Published in Small Business

Sell Local: Initiative asks business owners to consider preserving local ownership when looking to exit

BY Friday, October 12, 2018 06:48pm

One West Michigan adviser hopes to channel the cultural shift toward localism into corporate succession planning by helping business owners preserve local ownership of their companies after an exit.

A growing cadre of business owners are focusing less on price and getting top dollar for their businesses if it means preserving their legacies in the communities in which they built their companies.

Eric Seifert (left), Left Coast Capital; and Darryl Todd, Muskegon Area First. COURTESY PHOTOS

That’s according to Eric Seifert, the owner of Left Coast Capital Resources LLC in Muskegon, whose new “sell local” initiative urges owners looking to exit their businesses to give first consideration to a local buyer.

Left Coast typically works with small business owners on short- and long-term exit planning.

“A number of business owners are not interested in wringing the last possible dollar out of a deal. They’re more interested in seeing their legacy maintained and improved and grown, and their people taken care of,” Seifert said. “It’s still a sense of pride in them in what they built.”

The push to preserve local ownership seeks to stave off the disinvestment in the community that can occur when a company sells to an out-of-market buyer.

Seifert cites the example of a Grand Haven-area manufacturer that sold three years ago to an out-of-state private equity firm. After the deal, the new owners “slashed” the local office staff, dropped membership in the local chamber of commerce, discontinued working with a local insurance agency for employee benefits, “and quit doing a lot of community, charitable work,” he said.  

The company has since been sold to another private equity firm.

Seifert compares that example to situations in which local buyers acquire a local business and “that money is kept locally, so it’s reinvested locally.”

“I think it’s an important thing for the health of our communities to promote local ownership,” he said.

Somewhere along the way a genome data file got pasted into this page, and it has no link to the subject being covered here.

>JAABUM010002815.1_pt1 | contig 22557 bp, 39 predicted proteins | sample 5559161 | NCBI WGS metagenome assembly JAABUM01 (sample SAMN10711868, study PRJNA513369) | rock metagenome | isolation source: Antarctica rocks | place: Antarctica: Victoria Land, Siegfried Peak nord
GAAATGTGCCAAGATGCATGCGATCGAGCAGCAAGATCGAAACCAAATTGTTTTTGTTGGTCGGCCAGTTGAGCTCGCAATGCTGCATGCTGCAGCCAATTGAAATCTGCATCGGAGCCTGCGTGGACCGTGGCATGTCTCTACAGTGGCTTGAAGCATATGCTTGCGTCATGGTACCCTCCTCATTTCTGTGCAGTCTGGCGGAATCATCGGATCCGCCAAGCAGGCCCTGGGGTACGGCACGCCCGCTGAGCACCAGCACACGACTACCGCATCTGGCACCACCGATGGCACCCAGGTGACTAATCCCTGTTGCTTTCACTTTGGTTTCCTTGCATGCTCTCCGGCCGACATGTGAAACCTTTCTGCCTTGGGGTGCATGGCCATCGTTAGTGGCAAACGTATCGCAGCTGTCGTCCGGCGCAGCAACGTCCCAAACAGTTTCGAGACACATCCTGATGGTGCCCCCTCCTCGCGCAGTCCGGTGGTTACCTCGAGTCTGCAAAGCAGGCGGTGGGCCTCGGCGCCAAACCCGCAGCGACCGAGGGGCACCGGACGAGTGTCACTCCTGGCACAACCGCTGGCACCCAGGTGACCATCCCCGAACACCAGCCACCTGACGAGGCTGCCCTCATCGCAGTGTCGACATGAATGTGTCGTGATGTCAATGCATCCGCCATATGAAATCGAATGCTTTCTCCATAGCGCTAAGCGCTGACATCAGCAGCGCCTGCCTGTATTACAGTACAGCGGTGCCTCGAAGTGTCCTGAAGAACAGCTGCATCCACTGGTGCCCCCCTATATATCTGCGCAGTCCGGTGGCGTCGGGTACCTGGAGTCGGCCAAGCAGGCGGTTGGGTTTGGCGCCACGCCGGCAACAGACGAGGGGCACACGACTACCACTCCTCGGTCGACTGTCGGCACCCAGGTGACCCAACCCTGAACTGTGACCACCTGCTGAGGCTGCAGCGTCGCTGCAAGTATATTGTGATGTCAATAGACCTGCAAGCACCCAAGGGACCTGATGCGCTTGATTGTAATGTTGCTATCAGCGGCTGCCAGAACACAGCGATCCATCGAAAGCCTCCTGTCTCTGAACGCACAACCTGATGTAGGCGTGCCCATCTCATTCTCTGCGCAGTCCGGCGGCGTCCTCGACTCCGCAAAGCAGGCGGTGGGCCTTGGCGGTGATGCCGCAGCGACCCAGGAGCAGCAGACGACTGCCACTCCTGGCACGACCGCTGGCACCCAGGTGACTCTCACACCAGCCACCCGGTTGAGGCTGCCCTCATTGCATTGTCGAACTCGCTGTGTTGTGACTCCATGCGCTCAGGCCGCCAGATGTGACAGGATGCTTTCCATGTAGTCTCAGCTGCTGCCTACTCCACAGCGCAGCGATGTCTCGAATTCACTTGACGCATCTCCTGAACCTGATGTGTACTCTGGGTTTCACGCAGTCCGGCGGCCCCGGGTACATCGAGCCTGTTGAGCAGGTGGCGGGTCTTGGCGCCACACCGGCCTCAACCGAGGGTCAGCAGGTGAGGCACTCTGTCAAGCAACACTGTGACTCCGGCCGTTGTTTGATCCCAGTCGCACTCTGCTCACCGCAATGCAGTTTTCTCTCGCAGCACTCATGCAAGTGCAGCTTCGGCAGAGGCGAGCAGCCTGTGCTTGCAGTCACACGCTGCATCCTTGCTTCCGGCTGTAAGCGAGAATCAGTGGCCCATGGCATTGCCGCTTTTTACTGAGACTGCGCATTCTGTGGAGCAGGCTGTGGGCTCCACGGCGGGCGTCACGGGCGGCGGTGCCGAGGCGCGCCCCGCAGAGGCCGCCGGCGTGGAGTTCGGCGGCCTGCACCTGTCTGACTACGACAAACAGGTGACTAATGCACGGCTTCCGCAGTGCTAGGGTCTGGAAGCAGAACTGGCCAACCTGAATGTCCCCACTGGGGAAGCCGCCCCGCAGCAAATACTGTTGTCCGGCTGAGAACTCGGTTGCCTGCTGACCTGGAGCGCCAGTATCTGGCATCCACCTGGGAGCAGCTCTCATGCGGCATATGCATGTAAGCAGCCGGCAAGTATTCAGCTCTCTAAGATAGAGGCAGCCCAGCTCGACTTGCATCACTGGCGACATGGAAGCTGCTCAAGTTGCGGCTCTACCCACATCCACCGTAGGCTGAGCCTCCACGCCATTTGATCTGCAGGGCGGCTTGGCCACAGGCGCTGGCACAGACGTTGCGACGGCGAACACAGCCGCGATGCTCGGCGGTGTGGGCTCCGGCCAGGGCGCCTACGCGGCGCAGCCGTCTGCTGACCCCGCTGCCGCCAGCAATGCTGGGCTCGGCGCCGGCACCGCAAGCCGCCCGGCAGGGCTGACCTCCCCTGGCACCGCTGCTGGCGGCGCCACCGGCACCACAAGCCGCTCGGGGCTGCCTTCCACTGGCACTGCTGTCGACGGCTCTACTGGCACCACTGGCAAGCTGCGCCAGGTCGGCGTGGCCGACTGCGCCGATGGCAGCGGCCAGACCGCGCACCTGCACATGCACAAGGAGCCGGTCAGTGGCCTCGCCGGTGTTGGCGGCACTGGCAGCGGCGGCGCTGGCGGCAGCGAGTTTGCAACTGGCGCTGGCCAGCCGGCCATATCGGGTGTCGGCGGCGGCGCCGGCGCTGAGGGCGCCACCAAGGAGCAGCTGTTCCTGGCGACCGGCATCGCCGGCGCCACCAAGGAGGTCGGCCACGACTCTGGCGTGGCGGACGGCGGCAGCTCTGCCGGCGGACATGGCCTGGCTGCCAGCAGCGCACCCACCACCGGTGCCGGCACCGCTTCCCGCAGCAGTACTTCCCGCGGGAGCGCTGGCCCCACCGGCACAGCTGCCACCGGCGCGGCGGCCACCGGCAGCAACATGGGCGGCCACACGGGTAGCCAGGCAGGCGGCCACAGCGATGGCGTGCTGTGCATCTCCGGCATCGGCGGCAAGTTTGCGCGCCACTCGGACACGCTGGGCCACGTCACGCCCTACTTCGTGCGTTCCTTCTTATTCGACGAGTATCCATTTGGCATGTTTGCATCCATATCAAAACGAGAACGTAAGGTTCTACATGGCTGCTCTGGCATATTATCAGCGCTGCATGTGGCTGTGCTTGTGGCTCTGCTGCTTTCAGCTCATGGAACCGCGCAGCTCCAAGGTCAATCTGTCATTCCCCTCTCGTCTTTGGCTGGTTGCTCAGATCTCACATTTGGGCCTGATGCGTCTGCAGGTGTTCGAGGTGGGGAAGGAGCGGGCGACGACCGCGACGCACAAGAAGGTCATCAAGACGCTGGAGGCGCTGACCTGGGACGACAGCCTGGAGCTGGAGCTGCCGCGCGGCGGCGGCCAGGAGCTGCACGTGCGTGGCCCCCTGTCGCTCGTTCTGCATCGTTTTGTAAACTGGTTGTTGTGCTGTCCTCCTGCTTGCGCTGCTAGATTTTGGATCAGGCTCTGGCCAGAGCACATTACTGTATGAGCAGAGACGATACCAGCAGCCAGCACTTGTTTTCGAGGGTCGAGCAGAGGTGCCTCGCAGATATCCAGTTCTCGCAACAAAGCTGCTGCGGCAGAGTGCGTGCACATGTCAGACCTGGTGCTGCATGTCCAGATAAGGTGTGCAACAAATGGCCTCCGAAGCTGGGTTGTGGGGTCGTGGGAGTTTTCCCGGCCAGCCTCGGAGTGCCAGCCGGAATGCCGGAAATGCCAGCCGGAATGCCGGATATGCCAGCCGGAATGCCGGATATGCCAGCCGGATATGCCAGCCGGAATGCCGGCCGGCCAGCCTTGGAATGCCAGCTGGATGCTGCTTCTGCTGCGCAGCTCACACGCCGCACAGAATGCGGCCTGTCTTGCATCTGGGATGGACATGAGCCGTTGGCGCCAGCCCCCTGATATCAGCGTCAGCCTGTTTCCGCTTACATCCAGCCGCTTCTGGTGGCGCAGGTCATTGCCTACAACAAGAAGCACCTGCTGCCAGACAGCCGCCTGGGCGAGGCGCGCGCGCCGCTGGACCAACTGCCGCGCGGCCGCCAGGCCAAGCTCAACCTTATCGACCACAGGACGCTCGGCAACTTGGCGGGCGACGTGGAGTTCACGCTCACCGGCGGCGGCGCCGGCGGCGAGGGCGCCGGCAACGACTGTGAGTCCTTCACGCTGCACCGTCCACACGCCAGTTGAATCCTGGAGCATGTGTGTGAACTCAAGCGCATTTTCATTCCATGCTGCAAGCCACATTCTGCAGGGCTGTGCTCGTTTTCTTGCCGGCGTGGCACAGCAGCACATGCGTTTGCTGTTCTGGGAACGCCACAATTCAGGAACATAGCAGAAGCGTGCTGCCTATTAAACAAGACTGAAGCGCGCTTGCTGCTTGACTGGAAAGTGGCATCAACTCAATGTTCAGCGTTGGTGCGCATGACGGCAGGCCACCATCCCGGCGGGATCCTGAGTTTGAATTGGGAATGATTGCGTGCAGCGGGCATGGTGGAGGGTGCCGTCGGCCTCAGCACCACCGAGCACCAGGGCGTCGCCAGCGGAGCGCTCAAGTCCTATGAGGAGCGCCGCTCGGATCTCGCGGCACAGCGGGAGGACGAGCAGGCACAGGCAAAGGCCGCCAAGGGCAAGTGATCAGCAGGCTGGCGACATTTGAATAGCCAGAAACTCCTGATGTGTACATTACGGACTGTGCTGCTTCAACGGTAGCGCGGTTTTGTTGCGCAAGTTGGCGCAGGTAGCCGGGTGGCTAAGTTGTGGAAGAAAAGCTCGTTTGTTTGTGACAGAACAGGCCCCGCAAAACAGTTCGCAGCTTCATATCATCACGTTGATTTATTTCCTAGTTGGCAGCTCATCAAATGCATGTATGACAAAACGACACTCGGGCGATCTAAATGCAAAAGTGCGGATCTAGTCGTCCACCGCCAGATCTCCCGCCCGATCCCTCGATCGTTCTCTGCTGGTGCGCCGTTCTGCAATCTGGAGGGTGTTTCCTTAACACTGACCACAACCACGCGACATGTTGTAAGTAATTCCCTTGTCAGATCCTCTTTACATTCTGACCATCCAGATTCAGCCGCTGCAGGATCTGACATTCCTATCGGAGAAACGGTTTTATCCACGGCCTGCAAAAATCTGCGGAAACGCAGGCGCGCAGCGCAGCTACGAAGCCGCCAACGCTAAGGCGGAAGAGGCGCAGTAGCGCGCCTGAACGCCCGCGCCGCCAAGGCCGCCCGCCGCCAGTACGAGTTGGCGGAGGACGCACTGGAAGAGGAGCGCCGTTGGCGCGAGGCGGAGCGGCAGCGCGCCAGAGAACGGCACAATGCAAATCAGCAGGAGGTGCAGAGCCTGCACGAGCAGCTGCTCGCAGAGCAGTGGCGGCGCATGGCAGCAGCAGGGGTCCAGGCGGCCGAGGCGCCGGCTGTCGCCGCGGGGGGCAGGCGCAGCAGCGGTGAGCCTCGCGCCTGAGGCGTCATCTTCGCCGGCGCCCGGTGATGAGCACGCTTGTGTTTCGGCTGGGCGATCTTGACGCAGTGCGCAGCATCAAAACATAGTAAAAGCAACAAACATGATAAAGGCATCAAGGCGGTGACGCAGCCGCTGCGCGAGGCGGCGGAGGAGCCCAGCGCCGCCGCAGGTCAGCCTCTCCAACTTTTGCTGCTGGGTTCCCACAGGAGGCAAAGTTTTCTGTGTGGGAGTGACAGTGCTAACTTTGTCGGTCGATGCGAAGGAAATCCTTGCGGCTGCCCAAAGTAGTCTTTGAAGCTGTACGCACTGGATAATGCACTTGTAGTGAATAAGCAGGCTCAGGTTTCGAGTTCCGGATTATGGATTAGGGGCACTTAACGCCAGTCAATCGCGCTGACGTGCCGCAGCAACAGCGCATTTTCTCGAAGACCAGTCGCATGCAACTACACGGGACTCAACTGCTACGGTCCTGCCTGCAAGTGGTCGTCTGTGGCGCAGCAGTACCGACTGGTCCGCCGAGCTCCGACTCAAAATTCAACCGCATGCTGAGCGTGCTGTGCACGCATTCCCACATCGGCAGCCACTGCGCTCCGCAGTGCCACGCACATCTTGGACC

Seifert credits a former economic developer with bringing the idea to him a few years ago. He’s received some interest in the initiative, including from Muskegon Area First, where Interim President and CEO Darryl Todd embraced the idea at a time when M&A activity remains strong as a generation of entrepreneurs prepares to exit their businesses.

Oftentimes, prospective buyers come from out of the area or out of the state, Todd said.

“There is a mass exodus of Baby Boomers that are looking to find their exit strategy so that they can retire,” Todd said. “We’re at a crucial point right now. We have a large number of people looking for their way to get out and we need to be able to have answers to help them in that process and at the same time help our community.”

The Muskegon-area economic development organization has been confidentially surveying business owners in Muskegon County to ask whether they are considering selling in the years ahead. If so, Muskegon Area First wants to work with the owners and connect them with a firm that can help in their exit planning and position the business to sell.

When it comes time to sell, the goal is to find a local buyer, or one within the region, “who’s going to be more sensitive” to the local community “than someone from Cleveland, or Chicago or wherever,” Seifert said.

Muskegon Area First can also identify and connect sellers with local investors or buyers “so that we can help to make sure that business is kept in Muskegon County,” Todd said. The organization has an active list of potential investors and is looking to develop a pool of entrepreneurs who will someday consider buying a local business when it sells.

“We want to keep those companies here so they can grow and thrive. This is another avenue for us to be able to help do that,” Todd said.

While the notion of “sell local” sounds good, it’s not easily executed and is even impractical for sizable transactions, according to local M&A professionals. Sometimes bringing out-of-state capital or outside private equity firms into the market for a transaction can even prove beneficial, if the investor maintains the local operations.

John Kerschen, managing partner at Charter Capital Partners in Grand Rapids, notes past research from the Association for Corporate Growth shows sales and jobs growth at companies backed by private equity outpaces other firms in the U.S.

From 2015 to 2017, private equity-backed, middle-market companies grew jobs by 60 percent, compared to 24 percent for other businesses. Sales for private equity-owned companies increased 103 percent from 1998 to 2017, according to ACG.

Todd and Seifert acknowledge a “sell local” promotion has its limitations. Some transactions are just too big to complete locally in a market the size of Muskegon County and require an outside investor or buyer.

They also do not want to discourage outside investors or have a business owner take less for their company just to sell to a local buyer.

“We’re not going to ask them for a hometown discount or anything like that,” Todd said. “Many of these business owners, they’ve worked all their lives. This is what they’ve done, so we want to make sure they’re getting the best return they can. Hopefully, once they position themselves, we’ll have an avenue locally for them to keep the business here in Muskegon County.”

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